A Kirghiz American woman's legally obtained driver's license, as well as vital paperwork stating that she was a legal asylum-seeker, were confiscated in Gladstone, Missouri by a DMV clerk when the woman tried to arrange for a driver's permit for her teenaged son. Naturally, when the DMV called the State Department to confirm the woman's story, no one could be reached. Perhaps the scariest thing here is that the DMV clerk has not been trained in immigration issues and is not accountable to anyone for her actions. The woman's paper is still missing and the clerk can't/won't tell anyone what happened to it.
If the "Real ID Act of 2005", currently before the Senate, is passed, this sort of thing will happen all the time. Intended to prevent terrorists from obtaining IDs, the act effectively turns untrained DMV workers into decision-makers regarding the status of both legal and illegal immigrants. Check out the blog from two weeks ago "Save An Undocumented Immigrant" on this issue for more information.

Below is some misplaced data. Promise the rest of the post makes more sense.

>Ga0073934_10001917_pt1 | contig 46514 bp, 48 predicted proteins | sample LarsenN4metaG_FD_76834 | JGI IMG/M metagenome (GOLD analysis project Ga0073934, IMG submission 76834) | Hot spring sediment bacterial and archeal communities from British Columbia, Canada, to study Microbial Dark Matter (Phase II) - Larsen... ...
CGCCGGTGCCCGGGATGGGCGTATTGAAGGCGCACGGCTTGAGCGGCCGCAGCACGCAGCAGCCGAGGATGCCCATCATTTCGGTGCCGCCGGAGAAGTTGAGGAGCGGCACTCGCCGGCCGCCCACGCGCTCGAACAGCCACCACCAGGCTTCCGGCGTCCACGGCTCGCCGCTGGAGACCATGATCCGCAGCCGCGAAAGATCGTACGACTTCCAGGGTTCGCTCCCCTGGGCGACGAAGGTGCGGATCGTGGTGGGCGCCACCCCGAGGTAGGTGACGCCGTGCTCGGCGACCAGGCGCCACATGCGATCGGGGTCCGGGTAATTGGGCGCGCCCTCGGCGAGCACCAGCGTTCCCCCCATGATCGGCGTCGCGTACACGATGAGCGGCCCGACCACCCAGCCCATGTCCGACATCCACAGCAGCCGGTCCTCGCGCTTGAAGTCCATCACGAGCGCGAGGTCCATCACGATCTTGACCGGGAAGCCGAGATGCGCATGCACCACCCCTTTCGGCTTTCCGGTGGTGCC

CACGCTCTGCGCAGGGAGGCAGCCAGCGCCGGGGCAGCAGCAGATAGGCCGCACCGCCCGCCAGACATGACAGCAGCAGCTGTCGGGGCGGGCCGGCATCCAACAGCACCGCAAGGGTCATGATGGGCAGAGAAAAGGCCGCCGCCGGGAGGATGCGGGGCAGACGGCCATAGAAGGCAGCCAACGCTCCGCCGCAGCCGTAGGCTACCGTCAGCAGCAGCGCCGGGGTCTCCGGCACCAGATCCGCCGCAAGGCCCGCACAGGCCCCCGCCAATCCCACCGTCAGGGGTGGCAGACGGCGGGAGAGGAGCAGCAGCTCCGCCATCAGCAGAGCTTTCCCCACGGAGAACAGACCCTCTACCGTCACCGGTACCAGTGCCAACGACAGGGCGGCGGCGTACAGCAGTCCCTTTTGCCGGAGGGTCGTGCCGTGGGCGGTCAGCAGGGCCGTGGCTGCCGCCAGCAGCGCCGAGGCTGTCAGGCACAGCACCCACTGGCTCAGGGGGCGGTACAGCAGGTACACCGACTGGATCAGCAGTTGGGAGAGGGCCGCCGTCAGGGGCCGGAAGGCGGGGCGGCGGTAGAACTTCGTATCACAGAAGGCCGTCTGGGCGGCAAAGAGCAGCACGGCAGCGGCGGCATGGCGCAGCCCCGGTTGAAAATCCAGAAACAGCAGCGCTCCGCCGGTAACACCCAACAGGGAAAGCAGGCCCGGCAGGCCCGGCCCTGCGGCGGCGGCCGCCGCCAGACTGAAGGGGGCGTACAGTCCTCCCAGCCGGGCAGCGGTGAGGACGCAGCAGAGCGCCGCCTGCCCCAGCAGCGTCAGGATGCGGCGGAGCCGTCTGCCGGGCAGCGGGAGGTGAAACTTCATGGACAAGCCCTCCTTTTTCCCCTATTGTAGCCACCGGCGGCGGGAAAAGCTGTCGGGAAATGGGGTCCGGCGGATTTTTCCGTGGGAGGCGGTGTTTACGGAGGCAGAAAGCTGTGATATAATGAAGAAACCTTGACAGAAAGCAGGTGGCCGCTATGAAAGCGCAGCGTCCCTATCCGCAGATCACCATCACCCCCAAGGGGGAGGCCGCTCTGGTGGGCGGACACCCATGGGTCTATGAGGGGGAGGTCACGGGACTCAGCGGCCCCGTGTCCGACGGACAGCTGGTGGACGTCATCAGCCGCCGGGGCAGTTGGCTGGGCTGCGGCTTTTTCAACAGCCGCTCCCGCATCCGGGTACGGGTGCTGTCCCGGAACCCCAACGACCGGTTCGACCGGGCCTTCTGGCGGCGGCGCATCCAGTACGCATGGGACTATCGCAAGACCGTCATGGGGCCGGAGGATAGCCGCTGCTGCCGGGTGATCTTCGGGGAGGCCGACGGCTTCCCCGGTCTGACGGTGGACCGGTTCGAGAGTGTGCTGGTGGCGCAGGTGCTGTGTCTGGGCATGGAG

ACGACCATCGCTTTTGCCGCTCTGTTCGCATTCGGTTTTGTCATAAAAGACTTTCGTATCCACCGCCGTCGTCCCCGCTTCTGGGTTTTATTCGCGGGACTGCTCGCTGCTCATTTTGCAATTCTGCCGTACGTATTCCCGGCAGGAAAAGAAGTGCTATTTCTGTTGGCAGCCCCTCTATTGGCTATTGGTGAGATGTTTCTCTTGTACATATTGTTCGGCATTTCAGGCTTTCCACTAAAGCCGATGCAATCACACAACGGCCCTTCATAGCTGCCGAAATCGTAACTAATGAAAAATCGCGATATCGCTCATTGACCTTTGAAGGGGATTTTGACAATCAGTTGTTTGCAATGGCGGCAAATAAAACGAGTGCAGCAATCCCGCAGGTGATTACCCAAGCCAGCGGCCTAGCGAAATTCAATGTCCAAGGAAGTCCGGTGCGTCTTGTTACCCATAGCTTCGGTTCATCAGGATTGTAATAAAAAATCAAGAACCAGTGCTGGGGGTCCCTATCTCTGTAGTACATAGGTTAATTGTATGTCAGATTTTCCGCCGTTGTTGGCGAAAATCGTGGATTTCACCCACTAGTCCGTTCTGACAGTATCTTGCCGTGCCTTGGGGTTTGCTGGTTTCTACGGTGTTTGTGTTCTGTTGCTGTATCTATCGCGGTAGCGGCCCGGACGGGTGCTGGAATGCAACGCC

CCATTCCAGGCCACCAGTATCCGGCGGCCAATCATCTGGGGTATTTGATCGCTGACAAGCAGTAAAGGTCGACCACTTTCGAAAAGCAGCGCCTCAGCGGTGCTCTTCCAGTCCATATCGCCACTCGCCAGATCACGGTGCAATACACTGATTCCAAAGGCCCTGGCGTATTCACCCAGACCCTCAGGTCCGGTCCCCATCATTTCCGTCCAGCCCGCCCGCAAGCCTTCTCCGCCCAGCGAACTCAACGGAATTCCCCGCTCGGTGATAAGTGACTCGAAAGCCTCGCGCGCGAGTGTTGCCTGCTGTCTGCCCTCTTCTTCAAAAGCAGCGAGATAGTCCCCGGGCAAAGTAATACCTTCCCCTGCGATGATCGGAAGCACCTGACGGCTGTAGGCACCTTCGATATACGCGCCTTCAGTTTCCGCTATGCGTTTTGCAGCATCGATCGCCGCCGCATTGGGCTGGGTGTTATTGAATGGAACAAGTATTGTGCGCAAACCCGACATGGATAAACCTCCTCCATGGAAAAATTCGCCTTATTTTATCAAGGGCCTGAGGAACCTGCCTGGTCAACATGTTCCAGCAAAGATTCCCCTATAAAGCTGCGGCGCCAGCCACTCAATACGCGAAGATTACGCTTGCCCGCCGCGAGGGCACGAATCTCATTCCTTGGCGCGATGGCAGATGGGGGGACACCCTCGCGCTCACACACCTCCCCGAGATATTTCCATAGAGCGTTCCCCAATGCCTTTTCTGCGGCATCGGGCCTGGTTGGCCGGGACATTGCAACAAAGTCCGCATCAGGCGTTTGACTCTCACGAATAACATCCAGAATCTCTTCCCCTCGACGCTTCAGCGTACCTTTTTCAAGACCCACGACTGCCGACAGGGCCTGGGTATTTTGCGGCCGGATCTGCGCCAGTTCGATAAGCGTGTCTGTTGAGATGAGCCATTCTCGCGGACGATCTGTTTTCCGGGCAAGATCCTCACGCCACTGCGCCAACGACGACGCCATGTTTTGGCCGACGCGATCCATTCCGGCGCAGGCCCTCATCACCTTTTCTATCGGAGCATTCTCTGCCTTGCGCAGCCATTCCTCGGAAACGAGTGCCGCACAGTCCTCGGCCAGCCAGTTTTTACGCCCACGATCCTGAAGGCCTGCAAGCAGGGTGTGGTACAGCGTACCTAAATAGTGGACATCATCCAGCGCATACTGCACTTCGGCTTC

Meanwhile, back at the State Department, Dubya has authorized the admission of 70,000 refugees to the US in 2005, according to regional quotas. The largest allotment goes to Africa (20,000), and the second largest to East Asia (13,000).
However nice this may sound, Congress has only allotted enough money to resettle 40,000 refugees, despite the State Department's claim that they can find at least 60,000 refugees for resettlement this year. This is a setback from the climb in refugee admission since 9/11. In 2001 nearly 70,000 refugees were admitted prior to 9/11. This dropped to around 27,000 in 2002 but went back up to 53,000 last year. Because of increased costs of processing refugees, owing to new processes put in place after 9/11, holding the line at last year's budget won't mean holding the line in terms of numbers of people allowed in.
Can one hand really not talk to the other in our government? (Yes, I know that was a deliberately naive rhetorical question.) Since the State Department farms out the actual work of settling the refugees stateside to nongovernmental agencies, perhaps they really don't have a clue about the complexities and needs of people trying to settle into a new environment. You know, needs like being able to get to work, or get their kids to school, or being able to write a check. There are really two issues here: getting people into our country who need help, and then facilitating their settlement here when they arrive. It's complicated, but it's not rocket science. Why can't our government get it together?